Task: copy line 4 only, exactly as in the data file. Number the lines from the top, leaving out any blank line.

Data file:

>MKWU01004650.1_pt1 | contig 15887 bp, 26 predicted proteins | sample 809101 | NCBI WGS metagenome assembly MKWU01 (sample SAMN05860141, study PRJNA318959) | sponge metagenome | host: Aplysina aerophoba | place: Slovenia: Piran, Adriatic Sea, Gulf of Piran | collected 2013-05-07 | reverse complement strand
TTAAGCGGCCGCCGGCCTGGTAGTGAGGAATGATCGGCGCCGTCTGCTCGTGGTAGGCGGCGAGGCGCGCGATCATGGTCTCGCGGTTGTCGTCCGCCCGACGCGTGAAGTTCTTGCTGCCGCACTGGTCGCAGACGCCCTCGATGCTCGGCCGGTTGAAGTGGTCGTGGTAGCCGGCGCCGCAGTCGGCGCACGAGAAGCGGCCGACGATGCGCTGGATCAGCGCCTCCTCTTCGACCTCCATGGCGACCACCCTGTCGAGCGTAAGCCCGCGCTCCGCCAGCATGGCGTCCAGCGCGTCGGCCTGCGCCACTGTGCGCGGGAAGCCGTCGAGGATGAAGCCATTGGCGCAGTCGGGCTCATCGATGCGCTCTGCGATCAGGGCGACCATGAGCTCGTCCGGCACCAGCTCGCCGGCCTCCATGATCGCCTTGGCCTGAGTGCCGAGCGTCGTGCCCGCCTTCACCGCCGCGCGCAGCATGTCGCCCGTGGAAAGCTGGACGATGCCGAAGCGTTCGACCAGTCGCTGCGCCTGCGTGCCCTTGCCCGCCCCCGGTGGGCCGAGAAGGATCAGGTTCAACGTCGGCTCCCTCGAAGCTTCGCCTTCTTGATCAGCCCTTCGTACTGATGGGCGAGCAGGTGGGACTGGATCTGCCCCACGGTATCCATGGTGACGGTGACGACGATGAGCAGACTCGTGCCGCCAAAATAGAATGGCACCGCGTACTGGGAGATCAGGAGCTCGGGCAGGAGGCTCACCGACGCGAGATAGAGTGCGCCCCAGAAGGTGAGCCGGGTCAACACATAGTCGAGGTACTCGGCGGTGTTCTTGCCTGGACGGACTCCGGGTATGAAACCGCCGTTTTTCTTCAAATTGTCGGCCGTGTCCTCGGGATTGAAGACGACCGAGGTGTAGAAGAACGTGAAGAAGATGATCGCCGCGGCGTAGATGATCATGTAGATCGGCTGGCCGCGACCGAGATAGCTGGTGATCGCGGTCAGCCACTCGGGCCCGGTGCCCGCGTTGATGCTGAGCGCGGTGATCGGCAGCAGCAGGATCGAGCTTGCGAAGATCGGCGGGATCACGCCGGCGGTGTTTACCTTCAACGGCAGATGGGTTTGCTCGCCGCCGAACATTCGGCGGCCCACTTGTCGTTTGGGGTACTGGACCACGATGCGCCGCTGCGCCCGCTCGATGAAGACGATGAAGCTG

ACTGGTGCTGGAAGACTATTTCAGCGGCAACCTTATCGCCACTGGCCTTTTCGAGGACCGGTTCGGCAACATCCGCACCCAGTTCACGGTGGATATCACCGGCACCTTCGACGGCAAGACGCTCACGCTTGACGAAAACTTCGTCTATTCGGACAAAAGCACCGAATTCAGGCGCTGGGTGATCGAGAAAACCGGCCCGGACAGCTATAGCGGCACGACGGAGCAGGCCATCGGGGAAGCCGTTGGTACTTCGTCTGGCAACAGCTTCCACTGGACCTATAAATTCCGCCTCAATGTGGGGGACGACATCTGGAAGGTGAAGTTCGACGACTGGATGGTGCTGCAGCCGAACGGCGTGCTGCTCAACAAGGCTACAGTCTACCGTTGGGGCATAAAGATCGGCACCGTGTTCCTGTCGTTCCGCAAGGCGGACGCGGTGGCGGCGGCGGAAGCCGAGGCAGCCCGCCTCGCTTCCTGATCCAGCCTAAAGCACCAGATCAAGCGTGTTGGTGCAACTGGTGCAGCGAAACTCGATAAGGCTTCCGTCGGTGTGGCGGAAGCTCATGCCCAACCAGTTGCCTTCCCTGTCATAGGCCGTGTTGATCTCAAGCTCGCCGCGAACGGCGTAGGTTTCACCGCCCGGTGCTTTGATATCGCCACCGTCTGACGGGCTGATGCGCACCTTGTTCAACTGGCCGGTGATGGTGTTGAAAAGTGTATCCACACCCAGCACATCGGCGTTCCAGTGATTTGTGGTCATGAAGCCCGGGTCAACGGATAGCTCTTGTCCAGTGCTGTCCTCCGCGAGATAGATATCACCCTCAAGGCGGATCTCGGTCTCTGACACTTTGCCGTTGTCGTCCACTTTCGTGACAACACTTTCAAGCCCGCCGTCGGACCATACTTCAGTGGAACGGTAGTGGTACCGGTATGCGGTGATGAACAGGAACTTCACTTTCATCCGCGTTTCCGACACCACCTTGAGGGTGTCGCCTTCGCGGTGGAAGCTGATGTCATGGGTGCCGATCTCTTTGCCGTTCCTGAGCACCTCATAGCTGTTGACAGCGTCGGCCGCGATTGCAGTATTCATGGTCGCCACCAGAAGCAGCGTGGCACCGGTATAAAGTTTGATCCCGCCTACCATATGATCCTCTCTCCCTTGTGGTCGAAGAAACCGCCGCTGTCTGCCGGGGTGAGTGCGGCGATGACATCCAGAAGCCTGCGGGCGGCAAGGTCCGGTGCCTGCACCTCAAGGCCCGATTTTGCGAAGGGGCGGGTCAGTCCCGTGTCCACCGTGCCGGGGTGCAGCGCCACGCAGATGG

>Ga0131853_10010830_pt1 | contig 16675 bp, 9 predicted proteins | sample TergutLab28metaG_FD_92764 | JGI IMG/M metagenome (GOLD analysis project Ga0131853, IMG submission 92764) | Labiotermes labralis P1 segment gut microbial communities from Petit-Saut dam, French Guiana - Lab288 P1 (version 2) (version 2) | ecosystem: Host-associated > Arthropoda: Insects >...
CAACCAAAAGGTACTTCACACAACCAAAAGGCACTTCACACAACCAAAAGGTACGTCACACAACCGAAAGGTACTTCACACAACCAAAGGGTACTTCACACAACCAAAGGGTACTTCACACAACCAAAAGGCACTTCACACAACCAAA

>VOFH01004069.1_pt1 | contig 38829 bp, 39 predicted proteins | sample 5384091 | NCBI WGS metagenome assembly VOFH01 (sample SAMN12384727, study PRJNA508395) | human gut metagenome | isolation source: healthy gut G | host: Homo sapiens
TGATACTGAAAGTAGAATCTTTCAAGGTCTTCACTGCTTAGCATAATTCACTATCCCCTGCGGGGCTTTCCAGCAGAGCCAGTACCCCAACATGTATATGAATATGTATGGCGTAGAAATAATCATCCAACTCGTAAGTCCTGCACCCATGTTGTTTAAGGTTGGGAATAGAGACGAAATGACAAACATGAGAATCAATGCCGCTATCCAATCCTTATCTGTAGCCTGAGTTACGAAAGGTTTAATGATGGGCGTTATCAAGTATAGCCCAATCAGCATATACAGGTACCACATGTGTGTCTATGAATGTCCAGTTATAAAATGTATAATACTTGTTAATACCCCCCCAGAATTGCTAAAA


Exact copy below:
>Ga0131853_10010830_pt1 | contig 16675 bp, 9 predicted proteins | sample TergutLab28metaG_FD_92764 | JGI IMG/M metagenome (GOLD analysis project Ga0131853, IMG submission 92764) | Labiotermes labralis P1 segment gut microbial communities from Petit-Saut dam, French Guiana - Lab288 P1 (version 2) (version 2) | ecosystem: Host-associated > Arthropoda: Insects >...